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I was interested to read about the Europe-wide day of action against racism (page 23, 19 February).
This was a commendable contribution, but is Frontline the correct publication for members to promulgate their political views, especially when there is no clear relationship to these and physiotherapy?
Today the profession faces urgent issues. It is more germane to physiotherapy to be kept up-to-date with the progress that the CSP is making on these matters; rather than preoccupy ourselves with the political machinations of Eurocrats. Sigismund Solly
The CSP responds:We have a wider role to play in supporting external campaigns and adhere to the principles of working for global equality, justice and fairness. This outlook is reflected in the range of motions that CSP members have put to Annual Representative Conferences in recent years – from human rights abuses in Fiji to the environmental damage caused by oil companies. Visit the website and search for ‘IP61’.
Life and soul
A further comment on older therapists (letters, 5 February). I am in the private sector with shared ownership of a therapy centre offering multiple therapies.
I will be 67 in June and work a 36-hour programme, plus book-keeping, planning and study time at home. I am lucky to have trained in craniosacral therapy, which is very gentle on my body, and for 12 years have taught Pilates classes which take about half of my work volume. I have gradually found other teachers to continue my classes and work three and a half days a week.
Over the years I have always been active – I am now left with cycling and walking and doing the opening sequences and demonstrations for 14 groups a week.
This means that, despite spinal and shoulder injuries and a pretty worn out body on scans, including a complete rotator cuff tear, I can adapt my musculoskeletal work to cope with some loss of power through my right arm.
I need my two days free as my energy gets drained. Hopefully, I will continue another couple of years and am currently preparing to learn to be a Tai Chi for arthritis teacher. Pam Jolliffe
I spent my day off yesterday in A&E with my mother-in-law who fell while using her three-wheeled walker.
She fell into the frame (from which she removes the basket and tray so that she can fold the walker).
As she fell she hooked the triceps of her left arm on to the basket hook and then lay suspended by her arm, until eventually the skin ripped and she ended up with a three-inch hole in the skin through which the triceps and subcutaneous fat bulged.
We have now covered these hooks. I will be keeping an eye out for any of my patients that I see with the same design of walker. Liz Ball
I enjoyed reading about the work of the physiotherapy critical care team at the Queen Elizabeth Hospital Birmingham and am also lucky enough to work in a critical care unit where early mobilisation is common practice (page 25, 1 January).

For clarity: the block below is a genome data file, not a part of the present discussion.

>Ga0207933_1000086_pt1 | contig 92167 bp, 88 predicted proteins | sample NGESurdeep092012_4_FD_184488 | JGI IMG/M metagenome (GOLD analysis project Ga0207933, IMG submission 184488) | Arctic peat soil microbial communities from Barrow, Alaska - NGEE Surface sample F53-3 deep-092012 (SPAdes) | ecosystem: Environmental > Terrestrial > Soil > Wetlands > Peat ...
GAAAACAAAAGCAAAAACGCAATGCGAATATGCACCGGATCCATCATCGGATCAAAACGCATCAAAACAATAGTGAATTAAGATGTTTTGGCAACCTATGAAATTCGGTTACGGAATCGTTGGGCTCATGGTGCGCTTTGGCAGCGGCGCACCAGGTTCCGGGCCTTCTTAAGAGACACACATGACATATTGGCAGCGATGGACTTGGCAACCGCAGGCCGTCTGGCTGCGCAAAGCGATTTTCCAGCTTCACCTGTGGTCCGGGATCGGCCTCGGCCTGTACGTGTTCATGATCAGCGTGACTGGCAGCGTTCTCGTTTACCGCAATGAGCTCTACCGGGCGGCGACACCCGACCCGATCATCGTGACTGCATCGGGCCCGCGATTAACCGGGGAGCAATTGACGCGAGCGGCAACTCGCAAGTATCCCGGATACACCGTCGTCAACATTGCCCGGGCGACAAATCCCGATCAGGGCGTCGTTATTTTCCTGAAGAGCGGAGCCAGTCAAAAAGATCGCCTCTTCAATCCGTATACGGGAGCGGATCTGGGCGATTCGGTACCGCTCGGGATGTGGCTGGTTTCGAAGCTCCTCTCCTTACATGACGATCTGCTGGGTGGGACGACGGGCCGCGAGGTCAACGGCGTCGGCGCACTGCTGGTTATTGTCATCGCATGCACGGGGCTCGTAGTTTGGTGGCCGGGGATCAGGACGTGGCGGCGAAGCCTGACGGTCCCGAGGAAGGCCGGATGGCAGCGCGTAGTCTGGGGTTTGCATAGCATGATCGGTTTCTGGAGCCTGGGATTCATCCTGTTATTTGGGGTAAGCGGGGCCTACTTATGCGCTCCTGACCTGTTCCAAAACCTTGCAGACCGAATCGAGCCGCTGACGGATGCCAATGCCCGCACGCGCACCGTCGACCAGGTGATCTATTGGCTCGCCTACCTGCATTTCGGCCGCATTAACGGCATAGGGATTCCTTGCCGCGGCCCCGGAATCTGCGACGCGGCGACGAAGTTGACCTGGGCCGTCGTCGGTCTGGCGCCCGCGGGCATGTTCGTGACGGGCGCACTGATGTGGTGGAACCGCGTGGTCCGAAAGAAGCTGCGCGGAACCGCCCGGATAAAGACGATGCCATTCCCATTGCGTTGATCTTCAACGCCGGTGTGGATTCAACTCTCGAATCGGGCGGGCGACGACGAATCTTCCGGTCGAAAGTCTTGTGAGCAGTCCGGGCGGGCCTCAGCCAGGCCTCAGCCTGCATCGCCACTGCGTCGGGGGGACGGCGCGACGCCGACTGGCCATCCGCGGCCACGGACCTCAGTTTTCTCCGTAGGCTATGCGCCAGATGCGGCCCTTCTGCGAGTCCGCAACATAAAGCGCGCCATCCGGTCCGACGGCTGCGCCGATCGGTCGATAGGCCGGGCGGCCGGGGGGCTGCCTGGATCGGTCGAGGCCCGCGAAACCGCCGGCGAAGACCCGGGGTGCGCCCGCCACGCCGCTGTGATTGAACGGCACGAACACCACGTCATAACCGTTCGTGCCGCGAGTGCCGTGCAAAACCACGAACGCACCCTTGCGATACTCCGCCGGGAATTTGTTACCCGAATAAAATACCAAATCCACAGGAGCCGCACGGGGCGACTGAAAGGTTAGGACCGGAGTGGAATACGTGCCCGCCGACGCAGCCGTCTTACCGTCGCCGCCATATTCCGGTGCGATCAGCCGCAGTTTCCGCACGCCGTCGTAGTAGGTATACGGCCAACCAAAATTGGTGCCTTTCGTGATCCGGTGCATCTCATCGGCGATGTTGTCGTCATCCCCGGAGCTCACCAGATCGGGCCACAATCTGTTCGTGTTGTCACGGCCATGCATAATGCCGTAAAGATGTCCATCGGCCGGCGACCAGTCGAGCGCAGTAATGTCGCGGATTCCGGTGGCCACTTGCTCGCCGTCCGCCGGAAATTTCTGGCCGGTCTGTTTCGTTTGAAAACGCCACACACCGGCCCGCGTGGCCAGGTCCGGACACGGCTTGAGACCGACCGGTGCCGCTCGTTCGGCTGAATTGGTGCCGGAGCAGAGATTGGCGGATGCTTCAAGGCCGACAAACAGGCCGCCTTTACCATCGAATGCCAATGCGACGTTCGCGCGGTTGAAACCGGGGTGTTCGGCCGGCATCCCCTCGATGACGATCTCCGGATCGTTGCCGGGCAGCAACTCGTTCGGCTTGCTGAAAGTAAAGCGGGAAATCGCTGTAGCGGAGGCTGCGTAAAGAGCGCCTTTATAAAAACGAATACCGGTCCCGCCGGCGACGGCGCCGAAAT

As a neurophysiotherapist, I am well aware of the importance of early mobilisation following neurological impairment, and this is no different on the intensive care unit where we begin to assist people out of bed as soon as they are medically stable.
This may mean using the tilt table, hoisting to a chair or walking while on a ventilator.
Indeed, where there are no contra-indications, we frequently take critical care patients, including those who have a tracheostomy, who may or may not be ventilated, into the hydrotherapy pool.
Although taking high-risk patients into the hydrotherapy pool required a lengthy process of completing risk assessments and ensuring that all staff had appropriate competencies to ensure patient safety, the patients demonstrated clear physical and psychological benefits and now the physiotherapy team are often asked by the doctors and nurses if they can take the patients to the pool before they have had the chance to suggest it themselves. Paula Dimarco
The news item titled ‘New health and work service will offer physio opportunities’ prompted mitchellp
- This is fantastic to see another area where physiotherapists can use their skills.
And an anonymous member added:
- This will be a very good service and we can make more and more savings to the NHS and then we can use this savings for good purpose in the hospital or develop good service for patients or we can employ more staff to relief from high caseload.
In response to the news item about a ‘super hero’ winning a Big Idea competition at the student representatives development weekend, Rhys Hughes commented:
- So unbelievably proud of our region! Well done guys! Great pic as well!
The news item titled ‘Updated NICE guidelines say exercise should be a ‘core treatment’ for osteoarthritis’ led to a flurry of comments. Stephen Bathe noted:
- Why is three quarters of this piece about acupuncture!?! I am left with the feeling that the CSP are sad that acupuncture is withheld as a treatment rather than being happy that exercise is evidence based proven to help?
And Jacqueline Wright added:
- The NICE recommendations on acupuncture are unfortunate. Yes acupuncture on its own may not be very effective; but surely cannot acupuncture together with the right sort of exercise be only to the good? Is not acupuncture a good alternative to pain relieving drugs? Does not acupuncture help with muscle weakness by overcoming reflex inhibition? The guidelines on exercise are also somewhat unspecific and unsatisfactory. They tell us little to nothing on what exercises are beneficial.
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